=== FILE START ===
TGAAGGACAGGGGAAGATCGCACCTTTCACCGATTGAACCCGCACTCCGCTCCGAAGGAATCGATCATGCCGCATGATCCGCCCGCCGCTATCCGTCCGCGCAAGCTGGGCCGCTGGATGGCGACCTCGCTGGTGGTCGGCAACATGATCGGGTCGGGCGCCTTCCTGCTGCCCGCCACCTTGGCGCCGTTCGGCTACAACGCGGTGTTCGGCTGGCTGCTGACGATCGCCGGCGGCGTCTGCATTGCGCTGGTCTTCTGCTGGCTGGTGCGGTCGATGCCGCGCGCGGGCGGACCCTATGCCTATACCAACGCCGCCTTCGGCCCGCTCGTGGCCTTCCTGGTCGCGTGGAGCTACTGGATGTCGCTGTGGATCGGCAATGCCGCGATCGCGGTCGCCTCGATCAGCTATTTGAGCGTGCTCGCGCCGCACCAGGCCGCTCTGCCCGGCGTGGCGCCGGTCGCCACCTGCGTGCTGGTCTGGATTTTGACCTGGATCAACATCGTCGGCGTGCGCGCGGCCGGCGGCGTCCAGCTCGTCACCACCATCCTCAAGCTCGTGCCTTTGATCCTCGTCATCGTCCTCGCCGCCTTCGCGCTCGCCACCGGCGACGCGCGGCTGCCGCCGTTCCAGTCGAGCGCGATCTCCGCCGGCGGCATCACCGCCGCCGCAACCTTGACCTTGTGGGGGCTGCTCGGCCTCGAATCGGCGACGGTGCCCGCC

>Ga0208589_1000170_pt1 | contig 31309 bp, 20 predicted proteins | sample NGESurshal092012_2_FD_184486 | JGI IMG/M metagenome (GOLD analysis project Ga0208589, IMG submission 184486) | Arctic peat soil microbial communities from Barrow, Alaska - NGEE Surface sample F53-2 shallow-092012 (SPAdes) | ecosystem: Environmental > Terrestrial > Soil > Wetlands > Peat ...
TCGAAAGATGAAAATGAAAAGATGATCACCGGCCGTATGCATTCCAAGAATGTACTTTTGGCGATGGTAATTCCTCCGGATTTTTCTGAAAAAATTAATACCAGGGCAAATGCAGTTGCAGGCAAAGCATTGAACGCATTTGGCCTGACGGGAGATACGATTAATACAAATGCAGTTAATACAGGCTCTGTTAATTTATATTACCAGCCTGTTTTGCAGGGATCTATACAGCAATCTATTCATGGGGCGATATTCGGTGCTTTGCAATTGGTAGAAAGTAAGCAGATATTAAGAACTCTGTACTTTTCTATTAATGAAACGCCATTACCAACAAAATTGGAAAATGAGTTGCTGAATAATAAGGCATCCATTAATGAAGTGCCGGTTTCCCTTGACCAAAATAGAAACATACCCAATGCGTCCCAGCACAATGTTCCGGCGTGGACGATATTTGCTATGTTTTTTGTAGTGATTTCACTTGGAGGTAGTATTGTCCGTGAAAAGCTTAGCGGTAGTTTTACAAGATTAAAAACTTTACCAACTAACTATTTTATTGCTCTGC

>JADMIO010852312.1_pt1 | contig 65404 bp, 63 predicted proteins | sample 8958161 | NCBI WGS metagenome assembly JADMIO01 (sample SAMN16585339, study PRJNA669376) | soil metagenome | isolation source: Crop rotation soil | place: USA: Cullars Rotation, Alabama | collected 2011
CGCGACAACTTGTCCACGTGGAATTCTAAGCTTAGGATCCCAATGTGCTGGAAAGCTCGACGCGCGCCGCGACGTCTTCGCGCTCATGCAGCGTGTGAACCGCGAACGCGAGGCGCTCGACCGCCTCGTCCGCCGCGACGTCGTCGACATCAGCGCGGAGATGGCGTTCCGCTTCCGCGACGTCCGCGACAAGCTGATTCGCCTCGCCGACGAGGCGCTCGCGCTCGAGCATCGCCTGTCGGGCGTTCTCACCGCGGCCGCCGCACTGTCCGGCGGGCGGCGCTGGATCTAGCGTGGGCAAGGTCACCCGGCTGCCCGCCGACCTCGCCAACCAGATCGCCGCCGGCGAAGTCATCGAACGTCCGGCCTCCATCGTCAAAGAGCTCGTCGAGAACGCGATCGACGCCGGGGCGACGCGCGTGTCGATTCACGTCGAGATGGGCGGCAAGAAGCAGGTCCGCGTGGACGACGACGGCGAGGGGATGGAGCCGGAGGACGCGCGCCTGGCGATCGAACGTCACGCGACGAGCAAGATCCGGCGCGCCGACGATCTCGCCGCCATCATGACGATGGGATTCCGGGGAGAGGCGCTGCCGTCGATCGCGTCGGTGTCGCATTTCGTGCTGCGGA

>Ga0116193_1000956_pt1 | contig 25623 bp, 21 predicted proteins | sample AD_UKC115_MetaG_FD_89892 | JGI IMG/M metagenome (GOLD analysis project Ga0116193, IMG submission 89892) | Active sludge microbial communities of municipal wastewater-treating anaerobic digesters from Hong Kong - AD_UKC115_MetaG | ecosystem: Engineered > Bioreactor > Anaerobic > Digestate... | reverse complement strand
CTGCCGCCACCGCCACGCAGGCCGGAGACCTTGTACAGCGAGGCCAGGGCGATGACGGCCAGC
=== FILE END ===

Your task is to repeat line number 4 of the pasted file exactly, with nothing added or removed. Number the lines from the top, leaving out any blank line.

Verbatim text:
>JADMIO010852312.1_pt1 | contig 65404 bp, 63 predicted proteins | sample 8958161 | NCBI WGS metagenome assembly JADMIO01 (sample SAMN16585339, study PRJNA669376) | soil metagenome | isolation source: Crop rotation soil | place: USA: Cullars Rotation, Alabama | collected 2011